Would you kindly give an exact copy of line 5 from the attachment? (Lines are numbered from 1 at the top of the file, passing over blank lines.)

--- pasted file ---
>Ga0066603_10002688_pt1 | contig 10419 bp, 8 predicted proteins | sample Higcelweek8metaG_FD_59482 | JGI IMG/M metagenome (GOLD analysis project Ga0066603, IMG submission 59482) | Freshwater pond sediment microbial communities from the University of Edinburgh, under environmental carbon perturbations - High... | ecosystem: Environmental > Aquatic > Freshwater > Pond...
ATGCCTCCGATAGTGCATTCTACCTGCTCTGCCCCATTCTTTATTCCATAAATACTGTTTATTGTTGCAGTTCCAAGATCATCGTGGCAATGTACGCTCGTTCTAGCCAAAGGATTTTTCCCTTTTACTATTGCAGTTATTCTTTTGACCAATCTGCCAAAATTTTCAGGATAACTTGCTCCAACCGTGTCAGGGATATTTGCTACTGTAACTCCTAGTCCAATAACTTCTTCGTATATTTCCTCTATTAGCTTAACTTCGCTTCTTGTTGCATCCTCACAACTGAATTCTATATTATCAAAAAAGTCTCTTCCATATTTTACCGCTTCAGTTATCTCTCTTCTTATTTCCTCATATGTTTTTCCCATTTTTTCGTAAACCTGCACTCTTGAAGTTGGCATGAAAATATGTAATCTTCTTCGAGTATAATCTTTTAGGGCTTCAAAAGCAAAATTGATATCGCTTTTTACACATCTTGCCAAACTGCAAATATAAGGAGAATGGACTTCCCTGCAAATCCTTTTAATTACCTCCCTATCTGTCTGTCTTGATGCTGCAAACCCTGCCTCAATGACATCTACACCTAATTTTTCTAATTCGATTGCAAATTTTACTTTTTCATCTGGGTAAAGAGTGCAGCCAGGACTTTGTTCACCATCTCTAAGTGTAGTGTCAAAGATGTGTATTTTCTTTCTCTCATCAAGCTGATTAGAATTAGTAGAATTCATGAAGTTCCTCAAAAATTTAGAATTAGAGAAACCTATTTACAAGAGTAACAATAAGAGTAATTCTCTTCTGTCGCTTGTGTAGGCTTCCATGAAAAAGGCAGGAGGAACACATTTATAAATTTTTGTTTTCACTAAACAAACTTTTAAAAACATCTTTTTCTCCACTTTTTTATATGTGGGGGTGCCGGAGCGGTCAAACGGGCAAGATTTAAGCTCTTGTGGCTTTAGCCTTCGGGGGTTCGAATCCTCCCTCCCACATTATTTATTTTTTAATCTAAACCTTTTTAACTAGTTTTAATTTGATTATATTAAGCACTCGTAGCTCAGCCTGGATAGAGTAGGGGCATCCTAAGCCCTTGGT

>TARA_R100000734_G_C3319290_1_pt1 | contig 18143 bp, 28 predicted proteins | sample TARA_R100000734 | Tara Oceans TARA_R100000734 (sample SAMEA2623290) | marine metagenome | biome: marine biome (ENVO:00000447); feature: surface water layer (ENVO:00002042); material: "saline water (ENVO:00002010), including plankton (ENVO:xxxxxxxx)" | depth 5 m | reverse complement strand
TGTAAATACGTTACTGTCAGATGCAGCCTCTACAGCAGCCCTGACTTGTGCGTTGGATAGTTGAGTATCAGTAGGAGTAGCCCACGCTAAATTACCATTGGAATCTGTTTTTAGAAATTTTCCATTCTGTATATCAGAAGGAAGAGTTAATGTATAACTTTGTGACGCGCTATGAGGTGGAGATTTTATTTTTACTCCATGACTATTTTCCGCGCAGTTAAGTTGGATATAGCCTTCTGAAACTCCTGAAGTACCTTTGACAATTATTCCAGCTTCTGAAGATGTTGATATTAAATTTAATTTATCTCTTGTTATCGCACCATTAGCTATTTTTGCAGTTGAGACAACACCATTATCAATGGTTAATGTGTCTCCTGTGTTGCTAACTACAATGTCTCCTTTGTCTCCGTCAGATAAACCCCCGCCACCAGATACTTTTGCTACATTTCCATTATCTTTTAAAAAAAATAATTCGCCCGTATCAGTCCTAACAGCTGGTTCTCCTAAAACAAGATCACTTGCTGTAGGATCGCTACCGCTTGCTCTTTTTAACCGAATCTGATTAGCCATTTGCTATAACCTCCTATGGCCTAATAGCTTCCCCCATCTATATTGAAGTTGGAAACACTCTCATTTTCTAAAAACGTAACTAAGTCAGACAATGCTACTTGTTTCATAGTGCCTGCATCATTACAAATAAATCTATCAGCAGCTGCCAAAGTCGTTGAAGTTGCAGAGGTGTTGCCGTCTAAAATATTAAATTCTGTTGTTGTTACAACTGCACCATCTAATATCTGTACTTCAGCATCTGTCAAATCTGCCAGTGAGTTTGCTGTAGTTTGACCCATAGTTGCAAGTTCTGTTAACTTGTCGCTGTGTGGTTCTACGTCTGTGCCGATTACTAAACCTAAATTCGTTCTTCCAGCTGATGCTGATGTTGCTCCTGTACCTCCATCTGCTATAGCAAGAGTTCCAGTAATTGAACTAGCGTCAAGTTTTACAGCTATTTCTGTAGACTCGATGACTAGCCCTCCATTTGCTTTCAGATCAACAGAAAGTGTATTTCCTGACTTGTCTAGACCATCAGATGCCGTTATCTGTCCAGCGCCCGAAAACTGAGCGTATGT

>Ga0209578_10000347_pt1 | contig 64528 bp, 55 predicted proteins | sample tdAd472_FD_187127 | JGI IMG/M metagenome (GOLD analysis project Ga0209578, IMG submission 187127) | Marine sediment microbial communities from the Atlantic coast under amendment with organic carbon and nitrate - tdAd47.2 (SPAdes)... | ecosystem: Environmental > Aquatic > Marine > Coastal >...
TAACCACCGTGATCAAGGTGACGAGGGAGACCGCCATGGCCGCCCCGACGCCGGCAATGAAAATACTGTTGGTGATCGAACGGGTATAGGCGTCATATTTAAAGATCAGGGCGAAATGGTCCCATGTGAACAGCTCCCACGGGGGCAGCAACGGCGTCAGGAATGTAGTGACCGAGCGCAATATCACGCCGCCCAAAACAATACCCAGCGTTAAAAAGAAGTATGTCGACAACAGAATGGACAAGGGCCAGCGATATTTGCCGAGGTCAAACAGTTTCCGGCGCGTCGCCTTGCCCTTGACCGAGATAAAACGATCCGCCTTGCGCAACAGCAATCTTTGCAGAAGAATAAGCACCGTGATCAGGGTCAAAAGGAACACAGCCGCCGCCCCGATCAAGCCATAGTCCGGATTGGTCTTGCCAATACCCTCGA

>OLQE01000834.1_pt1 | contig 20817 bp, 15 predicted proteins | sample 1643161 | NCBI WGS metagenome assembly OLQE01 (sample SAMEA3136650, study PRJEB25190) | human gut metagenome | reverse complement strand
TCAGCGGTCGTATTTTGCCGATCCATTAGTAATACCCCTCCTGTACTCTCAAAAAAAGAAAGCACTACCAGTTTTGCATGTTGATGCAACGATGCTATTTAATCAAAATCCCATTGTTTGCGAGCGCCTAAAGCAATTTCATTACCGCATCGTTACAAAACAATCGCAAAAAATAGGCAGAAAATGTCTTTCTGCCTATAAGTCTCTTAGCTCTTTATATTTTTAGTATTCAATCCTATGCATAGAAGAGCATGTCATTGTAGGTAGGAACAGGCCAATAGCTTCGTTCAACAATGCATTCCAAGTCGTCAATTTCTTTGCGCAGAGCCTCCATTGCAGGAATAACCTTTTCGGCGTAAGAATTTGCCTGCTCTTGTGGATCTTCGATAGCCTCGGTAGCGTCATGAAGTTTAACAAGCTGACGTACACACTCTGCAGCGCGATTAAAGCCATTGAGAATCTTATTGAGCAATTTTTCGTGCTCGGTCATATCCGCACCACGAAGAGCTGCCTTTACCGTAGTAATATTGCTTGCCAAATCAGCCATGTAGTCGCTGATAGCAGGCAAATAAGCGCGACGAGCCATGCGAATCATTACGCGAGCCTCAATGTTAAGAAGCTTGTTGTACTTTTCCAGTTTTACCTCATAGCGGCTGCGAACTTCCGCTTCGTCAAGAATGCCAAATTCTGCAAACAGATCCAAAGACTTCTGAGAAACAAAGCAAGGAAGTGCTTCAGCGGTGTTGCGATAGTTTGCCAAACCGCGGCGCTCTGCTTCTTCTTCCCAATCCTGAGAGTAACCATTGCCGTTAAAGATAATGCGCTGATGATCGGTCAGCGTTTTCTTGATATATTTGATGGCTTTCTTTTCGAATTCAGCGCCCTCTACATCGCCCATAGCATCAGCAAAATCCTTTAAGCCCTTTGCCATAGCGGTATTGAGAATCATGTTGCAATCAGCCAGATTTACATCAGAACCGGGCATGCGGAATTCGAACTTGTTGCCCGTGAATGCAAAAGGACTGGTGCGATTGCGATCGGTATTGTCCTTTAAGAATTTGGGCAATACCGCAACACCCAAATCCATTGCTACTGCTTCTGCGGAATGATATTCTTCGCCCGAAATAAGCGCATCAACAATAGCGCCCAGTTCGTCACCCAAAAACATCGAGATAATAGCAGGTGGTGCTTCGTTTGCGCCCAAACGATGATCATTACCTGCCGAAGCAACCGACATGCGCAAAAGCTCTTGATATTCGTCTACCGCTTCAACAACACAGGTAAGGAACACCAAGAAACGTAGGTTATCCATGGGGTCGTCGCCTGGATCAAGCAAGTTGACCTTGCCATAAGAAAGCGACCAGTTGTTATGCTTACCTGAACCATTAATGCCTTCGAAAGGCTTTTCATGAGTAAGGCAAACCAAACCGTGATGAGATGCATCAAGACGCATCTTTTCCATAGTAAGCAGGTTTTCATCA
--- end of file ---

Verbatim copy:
>Ga0209578_10000347_pt1 | contig 64528 bp, 55 predicted proteins | sample tdAd472_FD_187127 | JGI IMG/M metagenome (GOLD analysis project Ga0209578, IMG submission 187127) | Marine sediment microbial communities from the Atlantic coast under amendment with organic carbon and nitrate - tdAd47.2 (SPAdes)... | ecosystem: Environmental > Aquatic > Marine > Coastal >...